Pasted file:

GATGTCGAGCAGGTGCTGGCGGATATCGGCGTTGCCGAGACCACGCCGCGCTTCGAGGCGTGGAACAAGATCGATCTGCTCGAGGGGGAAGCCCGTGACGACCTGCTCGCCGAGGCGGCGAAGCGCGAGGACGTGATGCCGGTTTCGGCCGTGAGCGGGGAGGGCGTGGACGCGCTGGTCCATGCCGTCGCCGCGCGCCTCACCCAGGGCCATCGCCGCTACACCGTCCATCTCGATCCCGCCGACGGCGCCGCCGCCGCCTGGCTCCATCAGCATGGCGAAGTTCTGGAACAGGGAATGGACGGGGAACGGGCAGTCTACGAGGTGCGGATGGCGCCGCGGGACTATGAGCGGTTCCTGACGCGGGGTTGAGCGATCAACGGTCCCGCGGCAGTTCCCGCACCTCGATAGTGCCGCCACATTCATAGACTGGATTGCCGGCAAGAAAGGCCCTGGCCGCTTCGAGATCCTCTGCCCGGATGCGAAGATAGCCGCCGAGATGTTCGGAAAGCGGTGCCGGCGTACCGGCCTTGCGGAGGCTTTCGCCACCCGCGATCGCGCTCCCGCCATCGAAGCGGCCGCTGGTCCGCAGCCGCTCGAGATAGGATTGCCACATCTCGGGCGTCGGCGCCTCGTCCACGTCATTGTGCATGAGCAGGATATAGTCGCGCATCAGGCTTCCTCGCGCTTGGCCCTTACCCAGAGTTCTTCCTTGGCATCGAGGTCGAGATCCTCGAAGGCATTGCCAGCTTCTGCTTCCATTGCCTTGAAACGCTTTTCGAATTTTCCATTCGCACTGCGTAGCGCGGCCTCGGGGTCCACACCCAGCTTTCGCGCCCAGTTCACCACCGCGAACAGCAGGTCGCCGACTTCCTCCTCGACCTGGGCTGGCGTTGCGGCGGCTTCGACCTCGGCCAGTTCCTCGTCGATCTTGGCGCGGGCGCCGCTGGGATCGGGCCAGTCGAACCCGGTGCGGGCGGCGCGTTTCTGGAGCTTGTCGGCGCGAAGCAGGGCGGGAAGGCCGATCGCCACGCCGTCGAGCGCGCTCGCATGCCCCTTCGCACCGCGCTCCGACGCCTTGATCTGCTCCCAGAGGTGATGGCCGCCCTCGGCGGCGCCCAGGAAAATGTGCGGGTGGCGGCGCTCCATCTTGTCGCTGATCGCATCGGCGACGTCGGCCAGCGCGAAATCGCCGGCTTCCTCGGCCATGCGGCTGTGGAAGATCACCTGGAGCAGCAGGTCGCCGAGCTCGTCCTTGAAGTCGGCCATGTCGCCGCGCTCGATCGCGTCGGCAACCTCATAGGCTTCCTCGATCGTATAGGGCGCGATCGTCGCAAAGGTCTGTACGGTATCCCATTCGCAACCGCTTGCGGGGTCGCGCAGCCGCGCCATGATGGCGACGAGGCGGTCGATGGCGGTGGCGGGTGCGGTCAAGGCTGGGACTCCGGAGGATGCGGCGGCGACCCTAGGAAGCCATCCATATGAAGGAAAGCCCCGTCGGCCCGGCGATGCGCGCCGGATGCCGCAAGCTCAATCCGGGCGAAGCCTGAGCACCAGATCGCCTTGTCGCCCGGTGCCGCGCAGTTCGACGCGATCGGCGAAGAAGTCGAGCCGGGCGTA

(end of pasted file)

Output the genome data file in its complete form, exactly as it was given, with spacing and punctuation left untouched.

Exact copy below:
GATGTCGAGCAGGTGCTGGCGGATATCGGCGTTGCCGAGACCACGCCGCGCTTCGAGGCGTGGAACAAGATCGATCTGCTCGAGGGGGAAGCCCGTGACGACCTGCTCGCCGAGGCGGCGAAGCGCGAGGACGTGATGCCGGTTTCGGCCGTGAGCGGGGAGGGCGTGGACGCGCTGGTCCATGCCGTCGCCGCGCGCCTCACCCAGGGCCATCGCCGCTACACCGTCCATCTCGATCCCGCCGACGGCGCCGCCGCCGCCTGGCTCCATCAGCATGGCGAAGTTCTGGAACAGGGAATGGACGGGGAACGGGCAGTCTACGAGGTGCGGATGGCGCCGCGGGACTATGAGCGGTTCCTGACGCGGGGTTGAGCGATCAACGGTCCCGCGGCAGTTCCCGCACCTCGATAGTGCCGCCACATTCATAGACTGGATTGCCGGCAAGAAAGGCCCTGGCCGCTTCGAGATCCTCTGCCCGGATGCGAAGATAGCCGCCGAGATGTTCGGAAAGCGGTGCCGGCGTACCGGCCTTGCGGAGGCTTTCGCCACCCGCGATCGCGCTCCCGCCATCGAAGCGGCCGCTGGTCCGCAGCCGCTCGAGATAGGATTGCCACATCTCGGGCGTCGGCGCCTCGTCCACGTCATTGTGCATGAGCAGGATATAGTCGCGCATCAGGCTTCCTCGCGCTTGGCCCTTACCCAGAGTTCTTCCTTGGCATCGAGGTCGAGATCCTCGAAGGCATTGCCAGCTTCTGCTTCCATTGCCTTGAAACGCTTTTCGAATTTTCCATTCGCACTGCGTAGCGCGGCCTCGGGGTCCACACCCAGCTTTCGCGCCCAGTTCACCACCGCGAACAGCAGGTCGCCGACTTCCTCCTCGACCTGGGCTGGCGTTGCGGCGGCTTCGACCTCGGCCAGTTCCTCGTCGATCTTGGCGCGGGCGCCGCTGGGATCGGGCCAGTCGAACCCGGTGCGGGCGGCGCGTTTCTGGAGCTTGTCGGCGCGAAGCAGGGCGGGAAGGCCGATCGCCACGCCGTCGAGCGCGCTCGCATGCCCCTTCGCACCGCGCTCCGACGCCTTGATCTGCTCCCAGAGGTGATGGCCGCCCTCGGCGGCGCCCAGGAAAATGTGCGGGTGGCGGCGCTCCATCTTGTCGCTGATCGCATCGGCGACGTCGGCCAGCGCGAAATCGCCGGCTTCCTCGGCCATGCGGCTGTGGAAGATCACCTGGAGCAGCAGGTCGCCGAGCTCGTCCTTGAAGTCGGCCATGTCGCCGCGCTCGATCGCGTCGGCAACCTCATAGGCTTCCTCGATCGTATAGGGCGCGATCGTCGCAAAGGTCTGTACGGTATCCCATTCGCAACCGCTTGCGGGGTCGCGCAGCCGCGCCATGATGGCGACGAGGCGGTCGATGGCGGTGGCGGGTGCGGTCAAGGCTGGGACTCCGGAGGATGCGGCGGCGACCCTAGGAAGCCATCCATATGAAGGAAAGCCCCGTCGGCCCGGCGATGCGCGCCGGATGCCGCAAGCTCAATCCGGGCGAAGCCTGAGCACCAGATCGCCTTGTCGCCCGGTGCCGCGCAGTTCGACGCGATCGGCGAAGAAGTCGAGCCGGGCGTA